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According to Gavin White, the Babylonian Eagle carried the constellation called the Dead Man (LU.USH) in its talons. The author also draws a comparison to the Classical stories of Antinous and Ganymede.
In classical Greek mythology, Aquila was identified as Αετός Δίας (Aetos Dios), the eagle that carried the thunderbolts of Zeus and was sent by him to carry the shepherd boy Ganymede, whom he desired, to Mount Olympus; the constellation of Aquarius is sometimes identified with Ganymede.
In the Chinese love story of Qi Xi, Niu Lang (Altair) and his two children (β and γ Aquilae) are separated forever from their wife and mother Zhi Nu (Vega) who is on the far side of the river, the Milky Way.
In ancient Egypt, it is possible that Aquila was seen as the falcon of Horus. According to Berio, the identification of Aquila as an Egyptian constellation, and not merely Graeco-Babylonian, is corroborated by the Daressy Zodiac. It depicts an outer ring showing the Sphaera Graeca, the Hellenistic zodiac we are familiar with, while the middle ring depicts the Sphaera Barbarica or foreigner’s zodiac with the zodiacal signs of the Egyptian dodekaoros which were also recorded by Teucros of Babylon. Under the sign of Sagittarius is the falcon of Horus, presumably because Aquila rises with Sagittarius.
In Chinese astronomy, ζ Aql is located within the Heavenly Market Enclosure (天市垣, Tiān Shì Yuán), and the other stars of the constellation are placed within the Black Tortoise of the North (北方玄武, Běi Fāng Xuán Wǔ).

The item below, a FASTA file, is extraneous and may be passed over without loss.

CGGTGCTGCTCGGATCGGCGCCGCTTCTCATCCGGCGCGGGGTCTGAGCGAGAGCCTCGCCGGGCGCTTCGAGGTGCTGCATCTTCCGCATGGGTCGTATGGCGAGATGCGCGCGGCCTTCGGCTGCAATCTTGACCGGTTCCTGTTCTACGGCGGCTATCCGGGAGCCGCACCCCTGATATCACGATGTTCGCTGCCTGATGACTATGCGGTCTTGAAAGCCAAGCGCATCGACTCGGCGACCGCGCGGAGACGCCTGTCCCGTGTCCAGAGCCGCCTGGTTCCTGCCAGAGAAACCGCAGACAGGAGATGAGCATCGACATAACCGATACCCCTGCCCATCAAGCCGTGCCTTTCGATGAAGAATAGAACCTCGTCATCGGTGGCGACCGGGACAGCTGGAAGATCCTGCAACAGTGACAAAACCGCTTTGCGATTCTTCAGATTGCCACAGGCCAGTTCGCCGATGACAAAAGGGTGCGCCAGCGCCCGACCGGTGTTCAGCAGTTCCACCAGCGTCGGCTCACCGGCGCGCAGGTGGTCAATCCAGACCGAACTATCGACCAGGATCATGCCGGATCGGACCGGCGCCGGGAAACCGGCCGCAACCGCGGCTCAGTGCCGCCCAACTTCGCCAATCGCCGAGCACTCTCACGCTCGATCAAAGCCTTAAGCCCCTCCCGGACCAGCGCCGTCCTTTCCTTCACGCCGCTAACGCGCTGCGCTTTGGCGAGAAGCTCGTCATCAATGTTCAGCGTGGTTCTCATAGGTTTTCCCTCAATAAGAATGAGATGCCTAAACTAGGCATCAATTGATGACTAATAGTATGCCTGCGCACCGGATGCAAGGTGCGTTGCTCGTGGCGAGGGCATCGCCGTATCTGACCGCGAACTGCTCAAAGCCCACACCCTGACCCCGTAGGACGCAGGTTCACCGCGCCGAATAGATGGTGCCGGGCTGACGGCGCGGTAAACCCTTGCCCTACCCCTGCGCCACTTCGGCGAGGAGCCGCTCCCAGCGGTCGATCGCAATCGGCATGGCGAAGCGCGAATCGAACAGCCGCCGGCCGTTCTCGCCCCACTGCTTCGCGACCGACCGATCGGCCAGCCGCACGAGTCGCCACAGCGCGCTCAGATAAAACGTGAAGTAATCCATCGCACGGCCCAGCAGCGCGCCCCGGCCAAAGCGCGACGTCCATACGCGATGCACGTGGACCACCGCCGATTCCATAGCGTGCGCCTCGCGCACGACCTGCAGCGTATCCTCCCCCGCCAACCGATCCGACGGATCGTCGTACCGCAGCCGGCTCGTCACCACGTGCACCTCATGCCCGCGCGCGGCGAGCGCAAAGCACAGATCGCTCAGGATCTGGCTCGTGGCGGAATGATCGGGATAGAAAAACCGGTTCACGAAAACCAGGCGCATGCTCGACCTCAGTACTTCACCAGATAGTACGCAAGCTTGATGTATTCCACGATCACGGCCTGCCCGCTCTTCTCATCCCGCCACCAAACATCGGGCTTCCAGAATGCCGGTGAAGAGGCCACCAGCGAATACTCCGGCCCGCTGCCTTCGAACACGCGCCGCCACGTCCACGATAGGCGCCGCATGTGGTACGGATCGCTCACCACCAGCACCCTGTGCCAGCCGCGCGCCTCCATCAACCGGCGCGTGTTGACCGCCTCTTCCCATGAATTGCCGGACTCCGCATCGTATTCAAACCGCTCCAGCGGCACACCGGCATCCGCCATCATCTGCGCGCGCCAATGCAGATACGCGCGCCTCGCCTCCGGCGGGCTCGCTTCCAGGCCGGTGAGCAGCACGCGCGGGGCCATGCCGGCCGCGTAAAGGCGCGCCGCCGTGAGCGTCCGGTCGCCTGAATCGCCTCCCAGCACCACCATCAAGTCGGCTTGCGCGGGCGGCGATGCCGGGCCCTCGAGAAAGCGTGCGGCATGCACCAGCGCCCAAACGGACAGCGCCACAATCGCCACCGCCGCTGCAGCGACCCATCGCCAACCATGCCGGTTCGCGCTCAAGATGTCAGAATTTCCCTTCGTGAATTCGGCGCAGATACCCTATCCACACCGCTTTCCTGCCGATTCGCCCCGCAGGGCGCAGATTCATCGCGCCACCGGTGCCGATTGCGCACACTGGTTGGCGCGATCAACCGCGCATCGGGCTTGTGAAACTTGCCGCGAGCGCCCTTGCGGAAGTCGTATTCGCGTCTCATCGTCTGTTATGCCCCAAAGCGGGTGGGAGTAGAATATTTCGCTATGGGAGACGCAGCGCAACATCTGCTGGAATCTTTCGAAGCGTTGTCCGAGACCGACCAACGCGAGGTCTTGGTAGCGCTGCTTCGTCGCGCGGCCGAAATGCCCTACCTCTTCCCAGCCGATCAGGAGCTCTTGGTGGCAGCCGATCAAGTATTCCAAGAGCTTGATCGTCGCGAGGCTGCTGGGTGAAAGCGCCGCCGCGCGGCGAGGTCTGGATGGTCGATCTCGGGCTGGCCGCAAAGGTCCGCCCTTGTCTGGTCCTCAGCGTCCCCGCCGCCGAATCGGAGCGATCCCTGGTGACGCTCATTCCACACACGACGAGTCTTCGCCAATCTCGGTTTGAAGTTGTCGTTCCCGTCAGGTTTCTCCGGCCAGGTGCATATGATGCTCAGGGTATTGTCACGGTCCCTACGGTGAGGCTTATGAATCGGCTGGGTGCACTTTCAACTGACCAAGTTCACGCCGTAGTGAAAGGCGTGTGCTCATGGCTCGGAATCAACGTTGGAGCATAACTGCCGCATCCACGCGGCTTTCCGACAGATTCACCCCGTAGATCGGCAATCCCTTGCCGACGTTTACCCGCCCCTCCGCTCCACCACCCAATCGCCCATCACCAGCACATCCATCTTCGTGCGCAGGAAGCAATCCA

There were several different Polynesian equivalents to Aquila as a whole. On the island of Futuna, it was called Kau-amonga, meaning "Suspended Burden". Its name references the Futunan name for Orion's belt and sword, Amonga. In Hawaii, Altair was called Humu, after the humu humu fish, and the whole constellation was called Humu-ma, the "Humu cluster". Humu-ma was said to influence the astrologers. Pao-toa was the name for the entire constellation in the Marquesas Islands; the name meant "Fatigued Warrior". There were also Polynesian constellations that incorporated the stars of modern Aquila. The Pukapuka constellation Tolu, meaning "three", was made up of Alpha, Beta, and Gamma Aquilae. Altair was commonly named among Polynesian peoples as well. The people of Hawaii called it Humu, the people of the Tuamotus called it Tukituki ("Pound with a hammer") - they named Beta Aquilae Nga Tangata ("The Men") - and the people of Pukapuka called Altair Turu and used it as a navigational star. The Māori people named Altair Poutu-te-rangi, "Pillar of the Sky", because of its important position in their cosmology. It was used differently in different Māori calendars, being the star of February and March in one version and March and April in the other. Altair was also the star that ruled the annual sweet potato harvest.